As Hurricane Harvey floodwaters finally recede, one thing that will be revealed is the idiocy of repealing standards for storm-proofing infrastructure and new development.
Flanked by Transportation Secretary Elaine Chao and touting his desire (it has yet to ripen into a plan) for more infrastructure development, President Donald Trump on Aug. 15 unveiled an order wiping out flood-protection standards enacted by the Obama administration in 2015. At the time, the rollback was overshadowed by Trump’s remarks defending white supremacists in Charlottesville, Va.
Now the high cost of rebuilding from Harvey should focus attention, particularly in Congress, on the urgent need to plan for bigger storms and rising sea levels.
The push to keep building in flood-prone areas without taking steps to mitigate for storms and floods is coming from developers (of which Trump is one) and homebuilders. They insist the new rules would unjustifiably push up the cost of development. The Obama administration estimated construction costs would increase by 0.25 percent to 1.25 percent in flood-prone areas affected by the rule, but that taxpayers would save money in the long run.
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Trump’s move has drawn criticism from the political right and left.
Eli Lehrer, president of a free-market think tank in Washington, called Trump’s decision to overturn the rule “a disaster for taxpayers and the environment.” According to Lehrer’s R Street Institute, “evidence shows that every $1 spent on disaster mitigation can save $4 in post-disaster recovery and rebuilding costs.”
With federal taxpayers picking up much of the cost of rebuilding after disasters, the Obama rule was a common-sense way to prevent tax dollars from being washed away by predictable floods. By encouraging more responsible design and development decisions, it also served to protect human life.
Rebuilding Houston and other places hammered by Harvey would have been the rule’s first test — and still could be if Congress acts to reinstate sensible building and elevation standards.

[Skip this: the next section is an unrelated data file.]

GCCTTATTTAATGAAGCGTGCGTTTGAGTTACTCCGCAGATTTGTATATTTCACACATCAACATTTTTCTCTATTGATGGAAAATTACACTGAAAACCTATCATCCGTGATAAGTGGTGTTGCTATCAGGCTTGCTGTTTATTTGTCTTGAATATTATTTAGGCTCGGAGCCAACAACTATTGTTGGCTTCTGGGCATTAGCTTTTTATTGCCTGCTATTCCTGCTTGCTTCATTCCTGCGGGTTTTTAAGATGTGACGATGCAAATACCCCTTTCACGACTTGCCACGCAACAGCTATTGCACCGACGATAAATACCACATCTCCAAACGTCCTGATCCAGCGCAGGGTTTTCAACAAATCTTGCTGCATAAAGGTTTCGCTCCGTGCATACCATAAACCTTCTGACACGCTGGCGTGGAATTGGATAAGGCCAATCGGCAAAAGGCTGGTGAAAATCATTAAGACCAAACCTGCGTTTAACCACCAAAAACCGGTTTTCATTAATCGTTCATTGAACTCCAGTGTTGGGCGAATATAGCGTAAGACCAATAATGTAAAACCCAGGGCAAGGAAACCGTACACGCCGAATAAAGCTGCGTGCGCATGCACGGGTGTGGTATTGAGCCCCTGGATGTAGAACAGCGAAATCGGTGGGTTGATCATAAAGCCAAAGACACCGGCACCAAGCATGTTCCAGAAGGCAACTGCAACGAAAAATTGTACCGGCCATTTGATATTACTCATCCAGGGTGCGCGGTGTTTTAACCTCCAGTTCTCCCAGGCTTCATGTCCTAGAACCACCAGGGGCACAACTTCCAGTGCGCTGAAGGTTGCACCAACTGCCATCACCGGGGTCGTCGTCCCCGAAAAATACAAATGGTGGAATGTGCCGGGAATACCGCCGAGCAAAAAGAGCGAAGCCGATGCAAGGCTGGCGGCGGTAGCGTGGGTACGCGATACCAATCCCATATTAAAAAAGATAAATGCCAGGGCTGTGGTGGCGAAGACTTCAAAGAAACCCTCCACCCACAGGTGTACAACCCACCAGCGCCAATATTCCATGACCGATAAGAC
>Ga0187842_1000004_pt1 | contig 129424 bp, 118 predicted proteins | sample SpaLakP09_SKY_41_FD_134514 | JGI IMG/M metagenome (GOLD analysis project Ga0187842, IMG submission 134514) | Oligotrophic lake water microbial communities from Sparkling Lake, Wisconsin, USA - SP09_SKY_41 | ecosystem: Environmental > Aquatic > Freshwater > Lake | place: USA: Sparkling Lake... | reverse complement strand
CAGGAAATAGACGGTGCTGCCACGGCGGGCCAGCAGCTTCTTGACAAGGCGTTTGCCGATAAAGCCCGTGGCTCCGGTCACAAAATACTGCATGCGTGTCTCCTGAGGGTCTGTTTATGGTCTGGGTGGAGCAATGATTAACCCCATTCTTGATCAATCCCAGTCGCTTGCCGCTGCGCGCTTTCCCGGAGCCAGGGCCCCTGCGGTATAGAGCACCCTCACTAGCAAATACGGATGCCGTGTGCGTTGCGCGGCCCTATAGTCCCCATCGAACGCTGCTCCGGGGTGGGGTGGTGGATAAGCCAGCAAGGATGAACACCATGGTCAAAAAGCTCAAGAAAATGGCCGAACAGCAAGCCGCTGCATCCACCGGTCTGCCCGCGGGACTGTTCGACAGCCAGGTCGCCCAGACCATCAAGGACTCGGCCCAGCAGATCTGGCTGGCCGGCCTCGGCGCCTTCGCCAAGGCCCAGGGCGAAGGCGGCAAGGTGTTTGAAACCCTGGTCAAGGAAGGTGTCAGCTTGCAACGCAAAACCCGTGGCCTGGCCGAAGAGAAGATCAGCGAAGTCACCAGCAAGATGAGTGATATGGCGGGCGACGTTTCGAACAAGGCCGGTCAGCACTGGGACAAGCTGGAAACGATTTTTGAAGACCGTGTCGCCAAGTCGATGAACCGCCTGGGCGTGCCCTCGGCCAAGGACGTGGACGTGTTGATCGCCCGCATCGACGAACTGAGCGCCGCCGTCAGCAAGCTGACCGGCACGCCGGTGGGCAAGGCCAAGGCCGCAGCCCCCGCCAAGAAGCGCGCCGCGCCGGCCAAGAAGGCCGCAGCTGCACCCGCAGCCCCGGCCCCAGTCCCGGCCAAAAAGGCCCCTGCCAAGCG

The National Flood Insurance Program, which is heavily subsidized by taxpayers, started 2017 nearly $25 billion in the hole, in large part because of the surge in extreme weather events. More than a quarter of the $25 billion debt is from properties that flood repeatedly.
And it’s not just the coasts that are at risk. In 2016, there were four inland floods each topping $1 billion in damage; that’s double the average number since 1980. Kentucky was one of 36 states last year that experienced at least one flood-related event severe enough to merit a federal disaster declaration.
The Federal Flood Risk Management Standards that Trump overturned created elevation and building requirements for infrastructure — everything from highways to hospitals — built with federal tax dollars in situations where there is no alternative to building in flood-prone areas. It also would have updated flood-hazard mapping on which flood-insurance rates are based.
Whether or not you think climate change is real, or the costs of combating it worth the benefits, there’s no defense for sticking taxpayers with repeatedly paying for bad decisions about where and how to build in flood-prone areas.
Trump’s and Chao’s desire to please certain special interests should not be allowed to come at the public’s expense.